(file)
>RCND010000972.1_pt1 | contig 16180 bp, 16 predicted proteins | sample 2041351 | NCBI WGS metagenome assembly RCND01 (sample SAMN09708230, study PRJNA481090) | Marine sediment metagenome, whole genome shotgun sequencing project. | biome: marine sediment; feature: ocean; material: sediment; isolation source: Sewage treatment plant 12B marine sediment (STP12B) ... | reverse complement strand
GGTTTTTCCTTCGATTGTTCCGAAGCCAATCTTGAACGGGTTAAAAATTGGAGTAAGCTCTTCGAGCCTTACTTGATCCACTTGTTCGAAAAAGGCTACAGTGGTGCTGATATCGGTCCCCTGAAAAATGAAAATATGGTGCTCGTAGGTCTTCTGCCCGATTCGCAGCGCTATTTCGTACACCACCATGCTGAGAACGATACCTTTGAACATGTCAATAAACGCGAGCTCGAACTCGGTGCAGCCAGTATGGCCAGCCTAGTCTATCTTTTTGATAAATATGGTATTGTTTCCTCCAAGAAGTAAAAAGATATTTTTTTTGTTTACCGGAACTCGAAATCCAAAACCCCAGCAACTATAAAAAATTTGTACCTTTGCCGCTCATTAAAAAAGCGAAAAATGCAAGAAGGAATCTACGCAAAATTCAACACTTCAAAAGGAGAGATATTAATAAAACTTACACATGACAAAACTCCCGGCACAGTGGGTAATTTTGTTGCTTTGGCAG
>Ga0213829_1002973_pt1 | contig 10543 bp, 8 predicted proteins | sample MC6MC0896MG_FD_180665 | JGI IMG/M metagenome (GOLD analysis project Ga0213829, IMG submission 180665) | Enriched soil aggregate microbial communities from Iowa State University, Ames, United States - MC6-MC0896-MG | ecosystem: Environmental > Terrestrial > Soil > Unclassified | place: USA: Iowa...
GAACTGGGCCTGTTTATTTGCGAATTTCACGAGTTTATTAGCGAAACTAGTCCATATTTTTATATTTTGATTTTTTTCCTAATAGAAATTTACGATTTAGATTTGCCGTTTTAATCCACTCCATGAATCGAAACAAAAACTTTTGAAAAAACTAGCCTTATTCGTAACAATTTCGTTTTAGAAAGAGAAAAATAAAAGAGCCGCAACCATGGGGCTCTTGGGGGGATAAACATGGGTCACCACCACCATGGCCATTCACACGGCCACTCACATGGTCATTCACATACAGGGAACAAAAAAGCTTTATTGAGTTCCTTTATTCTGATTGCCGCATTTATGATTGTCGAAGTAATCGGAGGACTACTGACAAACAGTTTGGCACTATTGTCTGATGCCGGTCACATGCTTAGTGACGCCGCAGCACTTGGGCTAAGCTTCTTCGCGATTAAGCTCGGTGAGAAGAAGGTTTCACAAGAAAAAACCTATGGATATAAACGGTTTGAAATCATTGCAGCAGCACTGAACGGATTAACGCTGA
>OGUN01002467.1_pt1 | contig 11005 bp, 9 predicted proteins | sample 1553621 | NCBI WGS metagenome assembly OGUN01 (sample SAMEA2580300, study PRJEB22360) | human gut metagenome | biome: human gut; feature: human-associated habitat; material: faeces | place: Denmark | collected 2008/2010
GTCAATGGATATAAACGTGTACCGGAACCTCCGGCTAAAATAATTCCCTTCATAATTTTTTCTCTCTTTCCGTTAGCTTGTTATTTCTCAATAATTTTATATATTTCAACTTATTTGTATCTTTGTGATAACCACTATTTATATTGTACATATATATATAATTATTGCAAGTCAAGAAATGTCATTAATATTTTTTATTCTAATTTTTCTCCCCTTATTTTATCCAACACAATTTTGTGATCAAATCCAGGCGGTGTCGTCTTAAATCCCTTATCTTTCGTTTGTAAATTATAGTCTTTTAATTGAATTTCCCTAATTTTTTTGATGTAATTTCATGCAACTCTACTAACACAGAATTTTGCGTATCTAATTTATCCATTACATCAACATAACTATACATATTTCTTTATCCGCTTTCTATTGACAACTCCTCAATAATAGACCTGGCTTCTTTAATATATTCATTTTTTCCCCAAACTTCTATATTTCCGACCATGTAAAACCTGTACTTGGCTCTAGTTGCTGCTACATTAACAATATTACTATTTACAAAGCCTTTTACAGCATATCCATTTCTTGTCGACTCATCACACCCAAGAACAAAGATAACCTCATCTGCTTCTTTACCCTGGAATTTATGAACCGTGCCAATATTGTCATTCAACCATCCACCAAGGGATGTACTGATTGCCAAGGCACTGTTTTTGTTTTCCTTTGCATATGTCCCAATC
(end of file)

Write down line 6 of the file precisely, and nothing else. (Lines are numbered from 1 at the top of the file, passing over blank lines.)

GTCAATGGATATAAACGTGTACCGGAACCTCCGGCTAAAATAATTCCCTTCATAATTTTTTCTCTCTTTCCGTTAGCTTGTTATTTCTCAATAATTTTATATATTTCAACTTATTTGTATCTTTGTGATAACCACTATTTATATTGTACATATATATATAATTATTGCAAGTCAAGAAATGTCATTAATATTTTTTATTCTAATTTTTCTCCCCTTATTTTATCCAACACAATTTTGTGATCAAATCCAGGCGGTGTCGTCTTAAATCCCTTATCTTTCGTTTGTAAATTATAGTCTTTTAATTGAATTTCCCTAATTTTTTTGATGTAATTTCATGCAACTCTACTAACACAGAATTTTGCGTATCTAATTTATCCATTACATCAACATAACTATACATATTTCTTTATCCGCTTTCTATTGACAACTCCTCAATAATAGACCTGGCTTCTTTAATATATTCATTTTTTCCCCAAACTTCTATATTTCCGACCATGTAAAACCTGTACTTGGCTCTAGTTGCTGCTACATTAACAATATTACTATTTACAAAGCCTTTTACAGCATATCCATTTCTTGTCGACTCATCACACCCAAGAACAAAGATAACCTCATCTGCTTCTTTACCCTGGAATTTATGAACCGTGCCAATATTGTCATTCAACCATCCACCAAGGGATGTACTGATTGCCAAGGCACTGTTTTTGTTTTCCTTTGCATATGTCCCAATC